A Wiki-Protest to Blatant Stereotypes

Through some helpful commentary from my sisters in gospel ministry, I have been made more aware of how male-dominated and chauvinistic our society is. Whether a suggestive ad or a completely distorted picture of femininity, I am becoming more sensitive as to how difficult it is to be a secure, God-fearing woman in our society. I thought I’d illustrate this by putting a humorous artifact from our culture on display – the Bic Pen for Her. The Huffington Post, ABC News, and NBC News reported on the hilarious backlash that this little pen is drawing on Amazon. This also demonstrates the incredible wiki-power of social media, but that’s for another post. Here’s how Amazon described the pen:

I love it – ‘elegant design – just for her!’ ‘thin barrel to fit a women’s hand’. But even better, are the reviews of this pen.

And a couple others for good measure…

In all seriousness, this strikes a chord in me as a male pastor serving alongside many women in our churches. I am a firm complementarian, but I see that as more reason why I need to pay attention and exert more effort to serve my sisters by helping them to identify and empowering them to use their gifts. I know too many like-minded brothers in ministry who are complementarian in doctrine and chauvinistic in practice. If we believe that men and women have distinct and important roles in the church and home, and each are uniquely gifted with the same gifts by the same Spirit, shouldn’t it follow that we do whatever it takes to help both genders use their gifts in obedience? In the same vein, isn’t it more imperative that church leaders pay special attention to empowering women to serve given our culture’s tendency to marginalize women by stereotyping their femininity? Granted, we could make the same argument for men, but I wonder if it’s a bit more one-sided than most of us guys would like to admit.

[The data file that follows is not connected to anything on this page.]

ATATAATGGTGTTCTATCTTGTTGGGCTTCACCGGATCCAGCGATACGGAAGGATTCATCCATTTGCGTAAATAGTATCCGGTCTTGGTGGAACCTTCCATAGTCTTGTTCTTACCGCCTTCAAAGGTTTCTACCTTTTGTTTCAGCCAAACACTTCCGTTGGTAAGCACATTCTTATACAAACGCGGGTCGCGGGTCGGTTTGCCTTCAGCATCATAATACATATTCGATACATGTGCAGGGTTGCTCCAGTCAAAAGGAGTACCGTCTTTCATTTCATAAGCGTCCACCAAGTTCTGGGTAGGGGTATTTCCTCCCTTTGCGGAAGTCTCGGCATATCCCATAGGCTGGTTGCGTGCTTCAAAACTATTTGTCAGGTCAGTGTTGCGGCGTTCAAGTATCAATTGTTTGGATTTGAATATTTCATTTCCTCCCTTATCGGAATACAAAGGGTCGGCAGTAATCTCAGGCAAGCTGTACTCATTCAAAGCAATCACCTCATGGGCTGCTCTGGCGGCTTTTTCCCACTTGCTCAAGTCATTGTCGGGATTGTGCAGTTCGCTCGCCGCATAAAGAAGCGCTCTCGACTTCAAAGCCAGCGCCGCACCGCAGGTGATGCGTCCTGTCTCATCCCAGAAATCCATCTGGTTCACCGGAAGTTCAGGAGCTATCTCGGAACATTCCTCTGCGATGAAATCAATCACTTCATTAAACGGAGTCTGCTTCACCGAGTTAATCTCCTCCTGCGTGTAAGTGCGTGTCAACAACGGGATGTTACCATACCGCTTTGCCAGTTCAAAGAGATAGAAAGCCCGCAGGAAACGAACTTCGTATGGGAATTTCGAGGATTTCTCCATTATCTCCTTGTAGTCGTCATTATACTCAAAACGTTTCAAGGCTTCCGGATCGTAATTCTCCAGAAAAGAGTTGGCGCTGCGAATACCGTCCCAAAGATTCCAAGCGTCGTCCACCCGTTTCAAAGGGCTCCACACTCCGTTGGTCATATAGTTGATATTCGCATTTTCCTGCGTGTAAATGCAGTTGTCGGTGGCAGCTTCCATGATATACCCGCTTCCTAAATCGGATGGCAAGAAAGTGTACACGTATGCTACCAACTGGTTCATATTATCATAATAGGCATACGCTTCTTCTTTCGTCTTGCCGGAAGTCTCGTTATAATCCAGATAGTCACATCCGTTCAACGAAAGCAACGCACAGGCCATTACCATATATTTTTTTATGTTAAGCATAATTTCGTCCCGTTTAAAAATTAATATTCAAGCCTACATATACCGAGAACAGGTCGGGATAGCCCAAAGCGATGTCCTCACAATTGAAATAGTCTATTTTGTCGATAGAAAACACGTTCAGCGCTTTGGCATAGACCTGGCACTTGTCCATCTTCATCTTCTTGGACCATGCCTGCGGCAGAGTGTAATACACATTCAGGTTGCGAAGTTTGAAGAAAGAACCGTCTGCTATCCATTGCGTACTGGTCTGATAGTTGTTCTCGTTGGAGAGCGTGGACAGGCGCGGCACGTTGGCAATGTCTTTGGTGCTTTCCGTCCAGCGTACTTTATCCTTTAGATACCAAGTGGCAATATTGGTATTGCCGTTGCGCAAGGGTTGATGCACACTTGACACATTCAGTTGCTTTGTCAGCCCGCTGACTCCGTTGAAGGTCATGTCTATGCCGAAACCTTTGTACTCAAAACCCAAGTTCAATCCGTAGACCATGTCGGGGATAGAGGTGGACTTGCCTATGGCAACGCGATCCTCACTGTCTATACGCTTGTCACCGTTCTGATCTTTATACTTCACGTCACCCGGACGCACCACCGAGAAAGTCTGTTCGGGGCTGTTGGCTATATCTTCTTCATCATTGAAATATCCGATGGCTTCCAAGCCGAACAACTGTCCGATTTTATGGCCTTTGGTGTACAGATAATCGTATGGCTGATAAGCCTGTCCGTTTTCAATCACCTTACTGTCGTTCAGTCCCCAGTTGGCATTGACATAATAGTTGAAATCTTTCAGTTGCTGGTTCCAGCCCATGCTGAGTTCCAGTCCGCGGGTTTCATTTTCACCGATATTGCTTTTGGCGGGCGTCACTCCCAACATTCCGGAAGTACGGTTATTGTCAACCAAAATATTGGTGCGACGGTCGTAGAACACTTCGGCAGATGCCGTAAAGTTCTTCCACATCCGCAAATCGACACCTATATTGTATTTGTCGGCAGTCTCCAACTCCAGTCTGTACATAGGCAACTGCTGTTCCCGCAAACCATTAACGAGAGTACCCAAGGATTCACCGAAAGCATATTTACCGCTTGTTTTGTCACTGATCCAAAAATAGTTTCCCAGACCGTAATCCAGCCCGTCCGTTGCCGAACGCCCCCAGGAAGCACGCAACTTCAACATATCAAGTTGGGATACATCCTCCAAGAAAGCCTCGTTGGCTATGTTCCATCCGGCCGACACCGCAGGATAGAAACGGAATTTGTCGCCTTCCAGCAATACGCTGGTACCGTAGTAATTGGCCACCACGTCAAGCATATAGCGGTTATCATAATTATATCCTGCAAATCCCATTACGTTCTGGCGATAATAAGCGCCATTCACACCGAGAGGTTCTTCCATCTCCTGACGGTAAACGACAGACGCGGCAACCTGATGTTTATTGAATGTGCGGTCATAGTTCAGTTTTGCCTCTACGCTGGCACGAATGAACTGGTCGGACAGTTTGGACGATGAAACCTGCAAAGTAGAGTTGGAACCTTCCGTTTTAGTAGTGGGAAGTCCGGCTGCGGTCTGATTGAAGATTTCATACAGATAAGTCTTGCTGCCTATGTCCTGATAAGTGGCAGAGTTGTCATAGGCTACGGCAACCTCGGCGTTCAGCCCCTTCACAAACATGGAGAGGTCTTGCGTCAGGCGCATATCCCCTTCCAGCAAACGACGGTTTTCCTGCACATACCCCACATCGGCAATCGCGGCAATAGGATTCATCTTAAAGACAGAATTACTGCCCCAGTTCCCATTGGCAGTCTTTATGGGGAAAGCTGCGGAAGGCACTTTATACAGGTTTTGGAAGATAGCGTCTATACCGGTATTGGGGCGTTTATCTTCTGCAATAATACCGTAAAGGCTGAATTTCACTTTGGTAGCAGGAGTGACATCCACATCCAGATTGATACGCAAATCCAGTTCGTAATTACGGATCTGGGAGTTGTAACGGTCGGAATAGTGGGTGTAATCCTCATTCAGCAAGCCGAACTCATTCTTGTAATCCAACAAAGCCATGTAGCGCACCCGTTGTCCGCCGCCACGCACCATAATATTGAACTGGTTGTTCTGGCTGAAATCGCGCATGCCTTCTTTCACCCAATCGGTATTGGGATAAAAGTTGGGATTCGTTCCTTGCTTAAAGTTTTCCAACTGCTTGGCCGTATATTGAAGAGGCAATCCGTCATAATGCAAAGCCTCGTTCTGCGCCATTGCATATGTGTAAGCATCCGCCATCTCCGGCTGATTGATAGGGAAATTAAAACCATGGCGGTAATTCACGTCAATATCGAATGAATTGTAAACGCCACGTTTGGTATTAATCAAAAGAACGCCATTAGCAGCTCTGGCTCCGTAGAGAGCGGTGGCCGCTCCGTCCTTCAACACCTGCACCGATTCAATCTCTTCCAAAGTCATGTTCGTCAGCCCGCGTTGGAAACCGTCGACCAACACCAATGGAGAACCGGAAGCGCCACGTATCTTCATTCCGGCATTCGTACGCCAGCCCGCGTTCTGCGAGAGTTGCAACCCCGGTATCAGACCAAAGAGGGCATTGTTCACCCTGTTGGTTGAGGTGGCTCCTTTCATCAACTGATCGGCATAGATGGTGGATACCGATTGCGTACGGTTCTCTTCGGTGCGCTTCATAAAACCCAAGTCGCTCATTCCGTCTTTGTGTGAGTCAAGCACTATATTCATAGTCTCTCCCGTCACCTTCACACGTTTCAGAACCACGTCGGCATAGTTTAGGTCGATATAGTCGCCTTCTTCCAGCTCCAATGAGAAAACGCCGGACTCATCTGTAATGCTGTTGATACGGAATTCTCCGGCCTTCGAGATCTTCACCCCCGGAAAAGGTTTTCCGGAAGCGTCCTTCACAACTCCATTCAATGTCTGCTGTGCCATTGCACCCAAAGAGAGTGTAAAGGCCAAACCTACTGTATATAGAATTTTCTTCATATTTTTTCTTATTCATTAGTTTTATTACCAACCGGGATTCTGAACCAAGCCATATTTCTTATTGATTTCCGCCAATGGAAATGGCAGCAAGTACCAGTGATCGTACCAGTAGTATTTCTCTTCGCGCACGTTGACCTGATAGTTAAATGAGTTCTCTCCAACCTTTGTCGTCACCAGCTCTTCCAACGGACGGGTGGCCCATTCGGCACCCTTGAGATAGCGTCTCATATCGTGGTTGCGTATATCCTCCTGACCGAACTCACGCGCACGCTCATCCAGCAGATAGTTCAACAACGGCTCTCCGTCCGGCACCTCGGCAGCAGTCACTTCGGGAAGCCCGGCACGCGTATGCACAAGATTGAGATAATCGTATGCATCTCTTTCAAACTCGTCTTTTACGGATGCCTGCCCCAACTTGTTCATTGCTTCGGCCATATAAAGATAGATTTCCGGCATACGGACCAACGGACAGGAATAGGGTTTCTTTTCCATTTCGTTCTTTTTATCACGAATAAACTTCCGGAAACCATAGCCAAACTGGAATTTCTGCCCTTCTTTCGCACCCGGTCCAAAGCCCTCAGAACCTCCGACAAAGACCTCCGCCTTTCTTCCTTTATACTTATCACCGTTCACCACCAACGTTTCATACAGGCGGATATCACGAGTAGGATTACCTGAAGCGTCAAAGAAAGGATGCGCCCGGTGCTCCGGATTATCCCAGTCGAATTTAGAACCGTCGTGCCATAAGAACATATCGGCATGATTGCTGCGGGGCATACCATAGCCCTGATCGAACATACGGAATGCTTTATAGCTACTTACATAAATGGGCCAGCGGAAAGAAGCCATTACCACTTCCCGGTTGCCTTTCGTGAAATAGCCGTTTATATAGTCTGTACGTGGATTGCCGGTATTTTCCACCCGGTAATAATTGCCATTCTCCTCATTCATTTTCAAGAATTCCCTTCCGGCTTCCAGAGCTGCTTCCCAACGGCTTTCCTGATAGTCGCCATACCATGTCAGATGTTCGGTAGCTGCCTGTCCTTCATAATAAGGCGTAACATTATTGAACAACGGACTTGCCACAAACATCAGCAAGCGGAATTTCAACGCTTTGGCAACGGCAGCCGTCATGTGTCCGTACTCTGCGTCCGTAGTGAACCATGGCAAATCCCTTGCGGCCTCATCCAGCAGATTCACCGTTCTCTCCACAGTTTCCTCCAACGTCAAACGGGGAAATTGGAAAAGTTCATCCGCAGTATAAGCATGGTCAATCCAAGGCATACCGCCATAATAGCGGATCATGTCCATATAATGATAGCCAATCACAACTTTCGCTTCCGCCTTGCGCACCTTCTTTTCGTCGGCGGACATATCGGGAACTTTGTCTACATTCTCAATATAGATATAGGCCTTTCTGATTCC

It’s little cultural artifacts like the BIC pen for her that remind me how far our society has to go, and even moreso, how much our church culture could and should pave the way in demonstrating true masculinity and femininity in all of its complementary functions for the glory of God.

A Visit To Mars…

…Hill, that is. During my recent vacation to Seattle, my wife and I worshiped at Mars Hill Church in Bellevue. Being a satellite campus (preaching is “beamed” in), we expected to watch Pastor Mark Driscoll via video feed. We were surprised when he sat down two rows in front of us. I didn’t know what to expect. If you don’t know who Mark Driscoll is, part of his claim to fame is his strong reformed theology mixed with radical contextualization. He presents himself as a real man’s man with more than a few words about recovering biblical, Jesus-fashioned masculinity. Early on in his ministry, he gained notoriety from cussing in his sermons and his brazen (some would interpret, jerkish) attitude from the pulpit. Needless to say, I didn’t know what to expect when visiting the church. Continue reading

How to Leave Well…and what to expect!

Well, today is the last day of tenure as a pastor at Community Fellowship Church in West Chicago. It’s been a full eight years filled with lots of laughs, tears, sweat, frustrations, and joy. I am grateful to God for the sanctifying influence that my church has had on me as a pastor, disciple, father, and husband. Since we made the decision to move back to Maryland, the last few months have been filled with lots of conversations, meetings, notes, action steps, more conversations, dealing with misunderstandings, forgiveness, some more conversations, and finally closure. I remember having one conversation with a friend who told me to make sure I leave well. I wasn’t sure what that meant so I asked him to clarify. He explained that leaving well is to edify the church, give glory to God, and to set up the church for success. It was a wise and God-supplied conversation. As I finish out this last day of employment at CF, I thought it might be helpful to list a few of the things I experienced as part of the leaving process. In essence, here’s my thoughts on how to transition out of a church well and what to expect. Continue reading